NEW YORK, N.Y. (December 18, 2009) In the wake of today's new report from the U.S. Centers for Disease Control (CDC) stating that autism now affects 1 in every 110 American children, Autism Speaks, the nation's largest autism science and advocacy organization, called on the federal government to immediately step up its efforts and dramatically increase funding to address the growing national autism public health crisis.
"Now that the government has confirmed that one percent of American children have autism, the question becomes what it will take to get our elected leaders to wake up and take on this crisis in an appropriate way," said Bob Wright, co-founder of Autism Speaks. "Must we wait until every member of Congress has a child or grandchild with autism, or until every household is impacted by this devastating disorder? With nearly 750,000 children on the autism spectrum, we need meaningful action now that acknowledges the scope of this problem and allocates the resources necessary to take the fight against autism to a new level. We cannot expect the millions of people impacted by this crisis to wait another 20 years for answers."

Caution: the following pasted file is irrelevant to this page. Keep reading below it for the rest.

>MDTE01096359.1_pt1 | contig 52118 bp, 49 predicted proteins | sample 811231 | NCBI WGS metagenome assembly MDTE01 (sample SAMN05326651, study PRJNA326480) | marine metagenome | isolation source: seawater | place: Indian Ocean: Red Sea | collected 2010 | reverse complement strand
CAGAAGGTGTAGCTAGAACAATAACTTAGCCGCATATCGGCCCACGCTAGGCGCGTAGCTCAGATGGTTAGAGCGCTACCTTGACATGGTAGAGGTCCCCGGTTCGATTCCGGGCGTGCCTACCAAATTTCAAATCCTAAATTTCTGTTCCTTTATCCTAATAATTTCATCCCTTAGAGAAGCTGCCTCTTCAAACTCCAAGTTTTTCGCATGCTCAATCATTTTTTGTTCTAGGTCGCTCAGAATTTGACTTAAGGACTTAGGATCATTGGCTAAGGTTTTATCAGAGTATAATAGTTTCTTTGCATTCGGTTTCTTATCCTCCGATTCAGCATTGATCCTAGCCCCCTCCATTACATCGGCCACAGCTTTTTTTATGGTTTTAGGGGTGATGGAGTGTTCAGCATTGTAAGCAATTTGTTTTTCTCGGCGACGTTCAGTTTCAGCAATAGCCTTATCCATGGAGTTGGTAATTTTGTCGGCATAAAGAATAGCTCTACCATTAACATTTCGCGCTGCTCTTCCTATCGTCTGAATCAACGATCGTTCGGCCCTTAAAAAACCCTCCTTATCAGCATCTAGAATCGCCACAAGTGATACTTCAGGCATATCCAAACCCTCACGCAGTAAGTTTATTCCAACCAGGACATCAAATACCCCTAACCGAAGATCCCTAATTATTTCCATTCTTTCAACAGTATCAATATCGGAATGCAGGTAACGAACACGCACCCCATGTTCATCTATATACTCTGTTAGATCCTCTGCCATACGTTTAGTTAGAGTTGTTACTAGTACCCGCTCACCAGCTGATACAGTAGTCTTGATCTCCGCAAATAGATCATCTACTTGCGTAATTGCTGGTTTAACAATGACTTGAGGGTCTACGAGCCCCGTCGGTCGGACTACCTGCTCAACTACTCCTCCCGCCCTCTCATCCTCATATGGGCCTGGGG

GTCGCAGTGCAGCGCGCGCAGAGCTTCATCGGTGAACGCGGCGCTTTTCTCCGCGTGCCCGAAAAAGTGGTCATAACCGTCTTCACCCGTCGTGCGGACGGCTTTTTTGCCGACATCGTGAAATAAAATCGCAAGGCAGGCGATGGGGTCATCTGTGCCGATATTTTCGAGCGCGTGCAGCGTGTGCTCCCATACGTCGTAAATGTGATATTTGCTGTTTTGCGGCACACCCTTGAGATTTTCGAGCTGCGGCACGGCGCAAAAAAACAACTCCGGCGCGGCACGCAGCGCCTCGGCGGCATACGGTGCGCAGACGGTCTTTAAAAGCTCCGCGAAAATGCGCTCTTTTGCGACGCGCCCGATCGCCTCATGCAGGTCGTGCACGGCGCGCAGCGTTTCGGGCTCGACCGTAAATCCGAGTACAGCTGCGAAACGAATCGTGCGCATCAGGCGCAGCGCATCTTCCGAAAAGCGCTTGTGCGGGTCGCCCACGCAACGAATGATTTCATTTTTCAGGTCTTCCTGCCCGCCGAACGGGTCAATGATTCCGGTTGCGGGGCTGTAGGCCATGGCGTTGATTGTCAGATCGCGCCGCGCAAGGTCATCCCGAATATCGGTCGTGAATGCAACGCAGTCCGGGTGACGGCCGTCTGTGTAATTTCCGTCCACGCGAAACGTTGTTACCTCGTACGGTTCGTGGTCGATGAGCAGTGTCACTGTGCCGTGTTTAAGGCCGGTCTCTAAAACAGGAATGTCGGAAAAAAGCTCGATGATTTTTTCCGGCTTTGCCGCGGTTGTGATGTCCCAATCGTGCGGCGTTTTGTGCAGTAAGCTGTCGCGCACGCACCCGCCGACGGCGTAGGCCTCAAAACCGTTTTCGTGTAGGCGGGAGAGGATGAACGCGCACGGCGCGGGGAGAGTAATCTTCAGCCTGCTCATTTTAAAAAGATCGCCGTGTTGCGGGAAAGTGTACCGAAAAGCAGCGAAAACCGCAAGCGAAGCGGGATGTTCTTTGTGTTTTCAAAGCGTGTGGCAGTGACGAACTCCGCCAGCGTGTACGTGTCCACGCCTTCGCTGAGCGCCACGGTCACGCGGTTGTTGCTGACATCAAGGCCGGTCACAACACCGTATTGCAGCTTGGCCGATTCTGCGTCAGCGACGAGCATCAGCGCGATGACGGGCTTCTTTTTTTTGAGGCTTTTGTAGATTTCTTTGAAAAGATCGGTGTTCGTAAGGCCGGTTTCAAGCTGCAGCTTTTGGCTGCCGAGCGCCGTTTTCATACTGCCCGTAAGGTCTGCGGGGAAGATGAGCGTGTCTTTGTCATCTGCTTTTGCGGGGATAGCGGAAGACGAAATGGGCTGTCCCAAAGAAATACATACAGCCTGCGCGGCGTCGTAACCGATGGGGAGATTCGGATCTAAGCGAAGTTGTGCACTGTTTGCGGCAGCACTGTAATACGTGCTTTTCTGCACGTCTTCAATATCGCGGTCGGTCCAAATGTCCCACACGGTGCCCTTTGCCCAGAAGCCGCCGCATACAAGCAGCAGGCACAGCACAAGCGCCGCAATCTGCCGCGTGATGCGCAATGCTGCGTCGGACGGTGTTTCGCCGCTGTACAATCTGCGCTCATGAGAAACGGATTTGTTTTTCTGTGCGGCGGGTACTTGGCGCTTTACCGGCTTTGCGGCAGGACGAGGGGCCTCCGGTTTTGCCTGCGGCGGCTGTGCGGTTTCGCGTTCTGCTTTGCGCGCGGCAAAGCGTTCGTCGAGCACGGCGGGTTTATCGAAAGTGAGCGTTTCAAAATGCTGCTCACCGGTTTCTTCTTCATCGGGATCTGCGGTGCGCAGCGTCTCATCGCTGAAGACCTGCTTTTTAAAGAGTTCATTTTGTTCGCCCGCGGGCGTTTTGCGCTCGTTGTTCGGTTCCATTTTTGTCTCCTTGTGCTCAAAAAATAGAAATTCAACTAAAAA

The CDC report, published in this week's Morbidity and Mortality Weekly Report (MMWR), states that 1% or 1 in every 110 children has been diagnosed with autism, including 1 in 70 boys. This represents a staggering 57 percent increase from 2002 to 2006, and a 600 percent increase in just the past 20 years. Other significant findings include that a broader definition of ASDs does not account for the increase, and while improved and earlier diagnosis accounts for some of the increase, it does not fully account for the increase. Thus, a true increase in the risk for ASD cannot be ruled out. Even though parents typically express concerns about their child's developmental progress before age three, the average age of diagnoses is not until 53 months, although diagnoses are occurring earlier than found in t
|Contact: Jane E. Rubinstein|